This week, I was reading Diana Peterfreund’s Rampant. My writing partner recommended this story – based on the fact that it was about killer unicorns. Seriously. Fang-bearing, poison-oozing, carnivorous, scary unicorns.
My first reaction: “No! You’ve got to be kidding!” Upon further thought: “Pretty funny…” (picturing rainbows and sparkly unicorns with golden hooves and baby blue eyes suddenly sprouting fangs). Finally: “Why the heck not?” After all -- killer unicorns would have to be more interesting than the ones you always see lying peacefully in some maiden’s lap on those big tapestries, right?
The book, by the way, was GREAT. Yes…killer unicorns…and a fabulous heroine in training to be a reluctant warrior. Strong, smart, and fierce – all the things I want my own heroines to be when I write them. (Thanks, Ms. Peterfreund, for adding to the growing collection of girls and women to stand on their own two feet – and sometimes wield a claymore or a crossbow!)
Anyway…the story got me to thinking about turning the accepted or expected upside down. And how, as a writer, I should use that concept more often. Take an idea – mine, or even a traditionally held idea (unicorn hiding in forest with maiden) and be brave enough to mix it up… a lot. Could there be a werewolf who watches for the cold weather to arrive rather than watching for the moon? (Sounds familiar…) Could there be vampires who can’t be in the sun because they sparkle? (Oops. That one’s been done already.) What about a simple country girl who turns out to be the star of the high school football team. Oh…wait. That’s already been done, too.
OK – so this isn’t new. Writers have been using the unexpected to gather readers in and keep them following along in the story for ages. But what about using this tactic when you are stuck in your writing?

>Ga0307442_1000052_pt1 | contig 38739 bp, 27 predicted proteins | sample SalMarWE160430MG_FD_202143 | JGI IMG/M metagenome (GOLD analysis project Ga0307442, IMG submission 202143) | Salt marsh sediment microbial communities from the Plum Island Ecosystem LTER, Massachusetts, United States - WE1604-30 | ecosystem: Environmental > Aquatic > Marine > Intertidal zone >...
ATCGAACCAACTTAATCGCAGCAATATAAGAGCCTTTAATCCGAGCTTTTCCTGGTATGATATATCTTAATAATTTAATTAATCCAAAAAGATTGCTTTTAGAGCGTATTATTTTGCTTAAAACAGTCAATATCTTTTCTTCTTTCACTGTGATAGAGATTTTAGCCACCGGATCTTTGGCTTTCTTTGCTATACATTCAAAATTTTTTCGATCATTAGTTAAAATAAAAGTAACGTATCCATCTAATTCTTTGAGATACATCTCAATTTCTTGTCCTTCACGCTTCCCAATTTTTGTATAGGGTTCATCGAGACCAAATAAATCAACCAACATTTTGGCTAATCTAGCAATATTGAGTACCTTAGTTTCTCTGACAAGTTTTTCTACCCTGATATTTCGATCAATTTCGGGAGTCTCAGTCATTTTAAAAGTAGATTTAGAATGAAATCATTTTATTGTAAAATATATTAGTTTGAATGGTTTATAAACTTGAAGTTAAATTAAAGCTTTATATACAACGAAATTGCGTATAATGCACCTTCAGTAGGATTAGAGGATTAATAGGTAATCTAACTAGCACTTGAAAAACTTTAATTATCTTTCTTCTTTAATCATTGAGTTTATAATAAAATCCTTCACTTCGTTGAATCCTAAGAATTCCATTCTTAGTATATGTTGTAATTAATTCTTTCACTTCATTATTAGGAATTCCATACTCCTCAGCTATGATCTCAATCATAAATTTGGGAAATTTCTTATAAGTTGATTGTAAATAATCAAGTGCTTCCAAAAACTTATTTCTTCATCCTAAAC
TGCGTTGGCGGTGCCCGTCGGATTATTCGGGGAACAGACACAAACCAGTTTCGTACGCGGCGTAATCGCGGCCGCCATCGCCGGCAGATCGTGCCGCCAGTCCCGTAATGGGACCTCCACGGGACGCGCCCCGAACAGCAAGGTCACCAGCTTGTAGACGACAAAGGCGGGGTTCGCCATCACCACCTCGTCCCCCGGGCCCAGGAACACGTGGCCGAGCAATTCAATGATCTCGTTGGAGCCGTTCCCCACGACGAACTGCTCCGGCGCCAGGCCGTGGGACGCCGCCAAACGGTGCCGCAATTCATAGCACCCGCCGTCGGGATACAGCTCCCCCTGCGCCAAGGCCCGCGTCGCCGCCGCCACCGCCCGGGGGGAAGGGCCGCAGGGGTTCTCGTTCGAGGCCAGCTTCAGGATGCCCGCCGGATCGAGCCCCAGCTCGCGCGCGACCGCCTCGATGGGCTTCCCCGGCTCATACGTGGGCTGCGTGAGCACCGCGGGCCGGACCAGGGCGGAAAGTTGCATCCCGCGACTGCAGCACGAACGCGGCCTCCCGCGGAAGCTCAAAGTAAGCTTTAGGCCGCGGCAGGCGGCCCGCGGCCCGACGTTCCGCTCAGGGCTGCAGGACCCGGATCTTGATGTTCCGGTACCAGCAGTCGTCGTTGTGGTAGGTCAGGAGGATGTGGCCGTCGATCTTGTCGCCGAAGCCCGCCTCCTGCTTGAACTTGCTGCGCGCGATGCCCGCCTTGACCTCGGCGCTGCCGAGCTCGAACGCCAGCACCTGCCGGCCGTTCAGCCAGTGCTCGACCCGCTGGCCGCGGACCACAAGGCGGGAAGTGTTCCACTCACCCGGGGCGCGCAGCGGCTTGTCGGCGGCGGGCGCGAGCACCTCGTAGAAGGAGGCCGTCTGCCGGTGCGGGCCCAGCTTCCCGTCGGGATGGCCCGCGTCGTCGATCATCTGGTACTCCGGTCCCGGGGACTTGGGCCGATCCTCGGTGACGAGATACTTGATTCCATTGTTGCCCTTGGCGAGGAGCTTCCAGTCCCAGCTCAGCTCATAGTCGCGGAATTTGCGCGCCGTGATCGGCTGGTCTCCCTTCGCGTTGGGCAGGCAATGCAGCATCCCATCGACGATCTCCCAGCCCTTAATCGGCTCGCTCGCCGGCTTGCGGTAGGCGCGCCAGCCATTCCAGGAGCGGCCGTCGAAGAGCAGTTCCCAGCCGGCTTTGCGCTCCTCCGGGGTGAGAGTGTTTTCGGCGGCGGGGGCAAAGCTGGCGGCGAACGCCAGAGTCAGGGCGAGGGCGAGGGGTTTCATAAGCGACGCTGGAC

So, in the midst of these mind-meanderings, I was speaking to groups of eighth graders at a local middle school this week, and someone asked how to deal with (da da da dummmmm) writer’s block. I found myself telling them to let yourself go wild – turn your story inside out. Write the unexpected. Push the limits.
If you’re stuck on a chapter or a plot point – and can’t seem to get your groove back, make your story stand on its head. You don’t have to keep it there…and what you write might not even make the final cut for a “finished” story, but I bet it will get you out of your rut and get your juices flowing again. Have your villain speak in iambic pentameter. Make your hero twirl everywhere they go. Let your setting morph into a Martian landscape. Not forever…just for a few paragraphs. Just until your characters tell you they are ready to go back to their real purpose. When your characters are ready to resume the story you really want to tell.
I have no way of knowing if Ms. Peterfreund came up with the idea of killer unicorns because she was stuck on some other story. But I do know that when I’m feeling that (da da da dummmmm) block coming on, or if my characters are suddenly stuck in a rut with nothing interesting to do or say, I might just throw a killer unicorn into their path to see what happens.
How do you deal with (da da da dummmmm) you-know-what?
(Oh…PS: Keep an eye out here on Carpe Keyboard for an upcoming interview with Rampant author Diana Peterfreund!)